Saturday, May 16, 2015

Bombay Velvet 

Rough Patch

A great deal of effort has gone into the making of Bombay Velvet—recreating 1960s Mumbai in Sri Lanka; the sets, costumes, props, period details mostly immaculate.  Anurag Kashyap knows the importance of design, cinematography, sound, music and promotion, so his films are always packaged and presented well. If only he could drop his gangster fetish and ambition to be the Indian Martin Scorsese, he might be able to realize his true potential.

Bombay Velvet, based on Gyan Prakash’s Mumbai Fables (he also co-wrote the script) starts just after Independence and spans twenty years—the years that transformed Bombay (as a character says). The tumultuous Sixties were the period of Prohibition, the real estate boom, unionism, mill workers’ strife, the beginnings of the Mumbai mafia and corruption of the system.

In this simmering cauldron Johnny Balraj (Ranbir Kapoor) grows up in a brothel, turns to petty crime and street fighting and dreams of becoming a “big shot”; Rosie (Anushka Sharma) escapes an exploitative relationship and ends up in singing in a seedy bar, where tabloid boss Jimmy Mistry (Manish Chaudhary) finds and claims her.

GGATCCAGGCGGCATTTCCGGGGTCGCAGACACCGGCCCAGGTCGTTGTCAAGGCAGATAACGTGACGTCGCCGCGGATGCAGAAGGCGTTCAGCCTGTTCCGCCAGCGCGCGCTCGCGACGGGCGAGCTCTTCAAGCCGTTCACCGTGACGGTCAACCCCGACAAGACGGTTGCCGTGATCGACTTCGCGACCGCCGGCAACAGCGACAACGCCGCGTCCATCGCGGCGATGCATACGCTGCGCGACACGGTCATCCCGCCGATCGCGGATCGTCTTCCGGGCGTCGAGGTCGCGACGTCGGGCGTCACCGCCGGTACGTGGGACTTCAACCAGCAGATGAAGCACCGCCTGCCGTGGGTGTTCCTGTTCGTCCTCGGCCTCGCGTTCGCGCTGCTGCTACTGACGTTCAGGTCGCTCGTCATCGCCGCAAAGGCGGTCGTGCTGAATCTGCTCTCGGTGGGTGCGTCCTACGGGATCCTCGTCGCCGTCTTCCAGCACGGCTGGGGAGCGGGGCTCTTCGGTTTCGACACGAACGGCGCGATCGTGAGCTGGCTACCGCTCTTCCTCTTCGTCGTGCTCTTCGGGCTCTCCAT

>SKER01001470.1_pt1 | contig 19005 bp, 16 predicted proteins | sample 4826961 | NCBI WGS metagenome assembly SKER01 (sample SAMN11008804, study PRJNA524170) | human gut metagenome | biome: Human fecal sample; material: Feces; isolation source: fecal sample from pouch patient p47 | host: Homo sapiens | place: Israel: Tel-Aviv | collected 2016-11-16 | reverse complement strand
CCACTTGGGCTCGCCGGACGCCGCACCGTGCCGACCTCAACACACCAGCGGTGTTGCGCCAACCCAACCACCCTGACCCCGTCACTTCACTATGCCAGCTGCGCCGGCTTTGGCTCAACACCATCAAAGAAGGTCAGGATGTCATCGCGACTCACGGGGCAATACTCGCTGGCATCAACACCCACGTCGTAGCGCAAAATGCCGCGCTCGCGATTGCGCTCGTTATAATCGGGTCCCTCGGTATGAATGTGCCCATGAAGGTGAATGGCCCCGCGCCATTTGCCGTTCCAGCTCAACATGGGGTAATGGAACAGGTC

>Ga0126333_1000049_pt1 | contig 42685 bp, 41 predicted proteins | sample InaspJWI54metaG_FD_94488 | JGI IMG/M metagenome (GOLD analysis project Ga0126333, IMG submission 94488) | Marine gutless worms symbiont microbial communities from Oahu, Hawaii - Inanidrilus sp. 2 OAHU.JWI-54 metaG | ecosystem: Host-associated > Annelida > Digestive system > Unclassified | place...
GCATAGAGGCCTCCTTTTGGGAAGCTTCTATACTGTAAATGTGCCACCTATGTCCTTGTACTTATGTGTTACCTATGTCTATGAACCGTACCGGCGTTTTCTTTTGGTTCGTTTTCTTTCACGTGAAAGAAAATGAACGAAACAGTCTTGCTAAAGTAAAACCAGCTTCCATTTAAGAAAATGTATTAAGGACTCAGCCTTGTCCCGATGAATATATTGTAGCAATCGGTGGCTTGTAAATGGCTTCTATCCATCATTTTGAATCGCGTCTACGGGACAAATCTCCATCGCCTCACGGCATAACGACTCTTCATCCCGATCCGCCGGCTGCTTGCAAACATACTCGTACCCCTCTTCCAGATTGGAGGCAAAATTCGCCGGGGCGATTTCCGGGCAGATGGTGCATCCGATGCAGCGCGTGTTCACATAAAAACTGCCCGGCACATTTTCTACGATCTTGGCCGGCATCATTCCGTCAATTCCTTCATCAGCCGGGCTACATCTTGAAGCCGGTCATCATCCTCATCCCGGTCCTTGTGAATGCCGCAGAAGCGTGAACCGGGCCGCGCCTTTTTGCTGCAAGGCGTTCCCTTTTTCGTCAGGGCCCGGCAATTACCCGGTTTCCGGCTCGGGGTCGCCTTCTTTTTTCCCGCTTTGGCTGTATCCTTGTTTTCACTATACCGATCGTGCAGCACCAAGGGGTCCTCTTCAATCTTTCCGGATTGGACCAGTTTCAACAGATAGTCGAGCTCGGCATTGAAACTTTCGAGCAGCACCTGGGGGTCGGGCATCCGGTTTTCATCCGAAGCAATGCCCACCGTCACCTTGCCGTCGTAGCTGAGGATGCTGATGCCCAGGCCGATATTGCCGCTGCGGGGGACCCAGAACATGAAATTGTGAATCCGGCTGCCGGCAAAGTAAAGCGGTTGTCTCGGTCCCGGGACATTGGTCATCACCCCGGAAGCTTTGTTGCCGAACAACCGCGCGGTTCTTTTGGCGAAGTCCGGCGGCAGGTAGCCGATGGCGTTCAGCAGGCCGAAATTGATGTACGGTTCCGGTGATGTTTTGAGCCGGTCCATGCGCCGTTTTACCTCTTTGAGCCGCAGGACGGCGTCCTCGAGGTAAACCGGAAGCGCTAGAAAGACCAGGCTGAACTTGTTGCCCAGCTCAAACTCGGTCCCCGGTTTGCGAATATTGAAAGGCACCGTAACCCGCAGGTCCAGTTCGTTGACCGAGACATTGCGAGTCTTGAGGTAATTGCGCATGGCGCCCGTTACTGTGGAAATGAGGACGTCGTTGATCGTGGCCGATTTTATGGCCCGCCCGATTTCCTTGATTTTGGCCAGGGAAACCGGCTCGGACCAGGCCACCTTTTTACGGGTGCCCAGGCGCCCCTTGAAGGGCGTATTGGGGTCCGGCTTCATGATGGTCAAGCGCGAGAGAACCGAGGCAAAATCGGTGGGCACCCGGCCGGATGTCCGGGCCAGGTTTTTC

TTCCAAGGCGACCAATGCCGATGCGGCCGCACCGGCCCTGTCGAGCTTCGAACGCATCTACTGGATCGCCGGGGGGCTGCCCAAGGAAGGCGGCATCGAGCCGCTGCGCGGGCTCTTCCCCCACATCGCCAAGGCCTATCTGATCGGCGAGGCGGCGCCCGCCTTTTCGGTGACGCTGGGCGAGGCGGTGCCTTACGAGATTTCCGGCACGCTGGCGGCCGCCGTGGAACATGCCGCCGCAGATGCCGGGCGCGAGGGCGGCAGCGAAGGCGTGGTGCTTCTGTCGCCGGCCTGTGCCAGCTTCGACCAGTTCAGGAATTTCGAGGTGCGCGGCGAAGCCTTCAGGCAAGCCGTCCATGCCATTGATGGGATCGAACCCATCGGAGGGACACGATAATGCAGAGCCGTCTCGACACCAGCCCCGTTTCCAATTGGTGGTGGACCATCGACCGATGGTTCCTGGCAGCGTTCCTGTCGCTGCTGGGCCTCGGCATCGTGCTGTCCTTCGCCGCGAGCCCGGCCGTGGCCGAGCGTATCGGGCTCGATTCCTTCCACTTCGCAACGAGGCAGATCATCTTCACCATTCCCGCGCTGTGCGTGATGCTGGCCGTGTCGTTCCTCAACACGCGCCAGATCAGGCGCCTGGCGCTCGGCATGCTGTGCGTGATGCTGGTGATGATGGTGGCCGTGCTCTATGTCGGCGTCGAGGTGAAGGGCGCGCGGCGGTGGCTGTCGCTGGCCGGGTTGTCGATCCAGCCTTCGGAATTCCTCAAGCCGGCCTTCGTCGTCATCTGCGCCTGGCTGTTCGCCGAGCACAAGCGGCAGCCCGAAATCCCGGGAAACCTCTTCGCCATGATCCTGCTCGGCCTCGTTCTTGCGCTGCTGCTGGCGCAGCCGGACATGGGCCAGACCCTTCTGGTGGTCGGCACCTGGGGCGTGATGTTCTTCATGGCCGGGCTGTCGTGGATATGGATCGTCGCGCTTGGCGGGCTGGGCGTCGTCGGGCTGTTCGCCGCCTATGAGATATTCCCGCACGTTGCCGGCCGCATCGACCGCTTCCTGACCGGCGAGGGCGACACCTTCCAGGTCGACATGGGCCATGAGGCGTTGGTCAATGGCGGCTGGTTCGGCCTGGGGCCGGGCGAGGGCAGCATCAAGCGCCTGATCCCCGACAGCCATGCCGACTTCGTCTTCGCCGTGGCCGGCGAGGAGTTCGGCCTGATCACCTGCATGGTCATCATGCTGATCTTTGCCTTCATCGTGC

Johnny and his friend/sidekick Chiman (Satyadeep) Mishra) are taken under the wing of rival tabloid baron and wheeler-dealer Kaizad Khambatta (Karan Johar), who uses them as a front to run his night club Bombay Velvet.  Jimmy sends Rosie to spy on Johnny and steal an all-important photo negative (a very clumsy plot device), but he pompously declares “Meri hai” and she genuinely falls in love with him.

As the rather tepid love story pans out, in the background, there is talk of the development of Nariman Point and building the World Trade Centre which involved massive corruption and the silencing of the protests by mill workers. All this would barely interest Mumbai residents, people outside the city, not at all;  Kashyap is so tied up with the look (spectacular) and sound (brilliant) of the film, that everything else takes a backseat. Sadly, the central character, Johnny, turns out to be wishy-washy and not one the viewer cares about.  (Now compare with Vijay in Deewar and see how good writing is more important than technique.) Ranbir Kapoor is all energy, bravado and leer, but to no avail.  Anushka Sharma’s wardrobe and styling are more impressive than her stereotypical singer-moll part. 
The romance is without passion and the political string-pulling insipid. Good performances by the intense Satyadeep Misra, the stuffy Manish Chaudhary, Kay Kay Menon (as a cop), are wasted.  Karan Johar is a revelation as the slimy Khambatta—in the film’s only funny scene, when Johnny says something stupid, he leaves the room, and has a fit of giggles.

The film could do with a lot more character development, tension and some humour, since the show-offy technique by itself accomplishes little.


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